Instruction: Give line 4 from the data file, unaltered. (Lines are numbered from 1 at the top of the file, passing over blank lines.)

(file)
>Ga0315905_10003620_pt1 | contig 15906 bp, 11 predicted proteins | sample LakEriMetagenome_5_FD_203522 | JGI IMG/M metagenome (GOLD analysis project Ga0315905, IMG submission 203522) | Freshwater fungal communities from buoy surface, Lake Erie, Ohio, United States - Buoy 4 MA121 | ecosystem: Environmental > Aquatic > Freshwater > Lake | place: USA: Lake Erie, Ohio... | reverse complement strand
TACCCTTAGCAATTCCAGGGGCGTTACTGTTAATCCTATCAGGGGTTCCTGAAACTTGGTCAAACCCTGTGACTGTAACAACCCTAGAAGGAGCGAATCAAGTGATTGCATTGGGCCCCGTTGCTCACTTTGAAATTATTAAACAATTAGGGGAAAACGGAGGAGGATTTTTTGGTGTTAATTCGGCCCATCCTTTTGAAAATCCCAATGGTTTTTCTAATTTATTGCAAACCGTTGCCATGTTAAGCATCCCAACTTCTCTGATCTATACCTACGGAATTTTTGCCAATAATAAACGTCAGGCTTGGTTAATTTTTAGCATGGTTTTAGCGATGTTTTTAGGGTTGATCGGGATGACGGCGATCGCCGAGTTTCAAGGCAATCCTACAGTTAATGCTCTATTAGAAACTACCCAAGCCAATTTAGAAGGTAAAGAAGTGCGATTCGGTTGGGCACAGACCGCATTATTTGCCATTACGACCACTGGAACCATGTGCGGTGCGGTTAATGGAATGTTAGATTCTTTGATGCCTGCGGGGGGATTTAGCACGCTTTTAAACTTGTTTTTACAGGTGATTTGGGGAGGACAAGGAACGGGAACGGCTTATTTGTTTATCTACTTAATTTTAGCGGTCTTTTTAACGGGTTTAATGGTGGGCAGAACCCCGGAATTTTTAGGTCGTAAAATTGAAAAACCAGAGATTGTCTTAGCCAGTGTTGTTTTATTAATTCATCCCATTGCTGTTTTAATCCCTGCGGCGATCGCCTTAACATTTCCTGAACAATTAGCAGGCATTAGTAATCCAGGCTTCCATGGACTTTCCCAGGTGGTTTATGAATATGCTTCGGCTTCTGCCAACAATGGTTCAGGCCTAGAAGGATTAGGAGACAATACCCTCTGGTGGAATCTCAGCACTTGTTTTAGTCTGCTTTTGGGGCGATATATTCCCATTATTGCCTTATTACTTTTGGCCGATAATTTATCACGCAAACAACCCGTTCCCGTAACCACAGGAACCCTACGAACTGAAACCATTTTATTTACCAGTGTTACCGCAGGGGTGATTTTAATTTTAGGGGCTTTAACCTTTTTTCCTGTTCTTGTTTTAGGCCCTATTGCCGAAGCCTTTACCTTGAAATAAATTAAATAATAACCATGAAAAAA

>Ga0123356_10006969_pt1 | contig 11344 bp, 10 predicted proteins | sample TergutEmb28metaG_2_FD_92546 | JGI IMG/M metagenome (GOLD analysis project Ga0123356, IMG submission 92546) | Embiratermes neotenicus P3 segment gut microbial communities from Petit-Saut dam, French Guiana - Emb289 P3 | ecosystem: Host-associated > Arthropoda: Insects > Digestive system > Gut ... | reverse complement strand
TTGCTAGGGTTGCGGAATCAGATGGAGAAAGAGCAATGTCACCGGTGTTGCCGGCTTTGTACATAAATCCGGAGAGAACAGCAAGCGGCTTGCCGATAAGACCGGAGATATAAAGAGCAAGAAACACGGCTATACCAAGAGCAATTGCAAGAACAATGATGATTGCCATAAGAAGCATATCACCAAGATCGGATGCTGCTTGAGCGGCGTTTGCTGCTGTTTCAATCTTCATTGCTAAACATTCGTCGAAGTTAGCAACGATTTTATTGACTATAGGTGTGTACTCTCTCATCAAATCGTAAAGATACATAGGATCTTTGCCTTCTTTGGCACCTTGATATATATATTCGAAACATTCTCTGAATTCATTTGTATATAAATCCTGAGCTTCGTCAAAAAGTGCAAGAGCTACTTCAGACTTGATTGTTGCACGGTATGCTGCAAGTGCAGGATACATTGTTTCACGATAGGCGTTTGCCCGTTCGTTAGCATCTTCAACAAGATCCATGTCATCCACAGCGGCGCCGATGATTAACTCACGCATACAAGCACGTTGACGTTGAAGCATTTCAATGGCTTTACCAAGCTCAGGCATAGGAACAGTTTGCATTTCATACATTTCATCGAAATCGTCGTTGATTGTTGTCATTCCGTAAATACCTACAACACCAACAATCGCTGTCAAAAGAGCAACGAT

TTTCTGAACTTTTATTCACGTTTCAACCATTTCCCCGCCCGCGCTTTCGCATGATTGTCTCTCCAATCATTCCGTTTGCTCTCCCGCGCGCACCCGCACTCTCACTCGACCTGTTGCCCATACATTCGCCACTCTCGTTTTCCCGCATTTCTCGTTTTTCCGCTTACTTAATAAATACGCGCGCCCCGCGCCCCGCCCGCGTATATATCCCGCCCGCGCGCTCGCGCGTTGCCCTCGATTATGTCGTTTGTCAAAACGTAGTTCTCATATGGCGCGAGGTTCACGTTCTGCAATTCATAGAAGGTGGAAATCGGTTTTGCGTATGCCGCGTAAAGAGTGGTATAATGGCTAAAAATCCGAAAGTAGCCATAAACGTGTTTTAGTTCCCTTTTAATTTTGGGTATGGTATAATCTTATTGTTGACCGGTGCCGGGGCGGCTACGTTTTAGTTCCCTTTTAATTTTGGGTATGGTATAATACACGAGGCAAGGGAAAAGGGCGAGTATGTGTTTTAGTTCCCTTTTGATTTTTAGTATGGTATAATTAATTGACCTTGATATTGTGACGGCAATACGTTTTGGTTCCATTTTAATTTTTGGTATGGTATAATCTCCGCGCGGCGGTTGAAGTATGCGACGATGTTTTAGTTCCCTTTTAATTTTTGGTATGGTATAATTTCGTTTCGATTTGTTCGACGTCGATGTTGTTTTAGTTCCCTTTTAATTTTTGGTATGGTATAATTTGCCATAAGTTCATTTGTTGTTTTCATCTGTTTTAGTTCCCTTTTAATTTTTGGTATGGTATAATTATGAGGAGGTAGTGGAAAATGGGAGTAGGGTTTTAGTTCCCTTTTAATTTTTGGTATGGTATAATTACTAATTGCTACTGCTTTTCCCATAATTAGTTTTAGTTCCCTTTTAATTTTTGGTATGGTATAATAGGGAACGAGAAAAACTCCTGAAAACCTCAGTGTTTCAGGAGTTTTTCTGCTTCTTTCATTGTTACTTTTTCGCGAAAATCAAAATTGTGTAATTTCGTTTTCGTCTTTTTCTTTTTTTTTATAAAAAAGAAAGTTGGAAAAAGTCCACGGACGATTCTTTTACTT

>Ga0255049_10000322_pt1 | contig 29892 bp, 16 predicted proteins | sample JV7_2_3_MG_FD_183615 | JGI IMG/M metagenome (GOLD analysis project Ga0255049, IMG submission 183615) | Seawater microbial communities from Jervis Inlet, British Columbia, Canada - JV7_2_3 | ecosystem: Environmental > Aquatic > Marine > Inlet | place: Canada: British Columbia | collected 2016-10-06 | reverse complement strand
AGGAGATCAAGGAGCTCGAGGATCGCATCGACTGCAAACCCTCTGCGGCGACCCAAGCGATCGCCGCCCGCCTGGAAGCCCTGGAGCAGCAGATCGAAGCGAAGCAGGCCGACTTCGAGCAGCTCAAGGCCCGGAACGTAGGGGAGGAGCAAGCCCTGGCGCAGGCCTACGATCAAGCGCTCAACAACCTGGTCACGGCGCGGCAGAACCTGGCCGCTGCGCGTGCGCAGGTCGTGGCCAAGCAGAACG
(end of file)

TTGCTAGGGTTGCGGAATCAGATGGAGAAAGAGCAATGTCACCGGTGTTGCCGGCTTTGTACATAAATCCGGAGAGAACAGCAAGCGGCTTGCCGATAAGACCGGAGATATAAAGAGCAAGAAACACGGCTATACCAAGAGCAATTGCAAGAACAATGATGATTGCCATAAGAAGCATATCACCAAGATCGGATGCTGCTTGAGCGGCGTTTGCTGCTGTTTCAATCTTCATTGCTAAACATTCGTCGAAGTTAGCAACGATTTTATTGACTATAGGTGTGTACTCTCTCATCAAATCGTAAAGATACATAGGATCTTTGCCTTCTTTGGCACCTTGATATATATATTCGAAACATTCTCTGAATTCATTTGTATATAAATCCTGAGCTTCGTCAAAAAGTGCAAGAGCTACTTCAGACTTGATTGTTGCACGGTATGCTGCAAGTGCAGGATACATTGTTTCACGATAGGCGTTTGCCCGTTCGTTAGCATCTTCAACAAGATCCATGTCATCCACAGCGGCGCCGATGATTAACTCACGCATACAAGCACGTTGACGTTGAAGCATTTCAATGGCTTTACCAAGCTCAGGCATAGGAACAGTTTGCATTTCATACATTTCATCGAAATCGTCGTTGATTGTTGTCATTCCGTAAATACCTACAACACCAACAATCGCTGTCAAAAGAGCAACGAT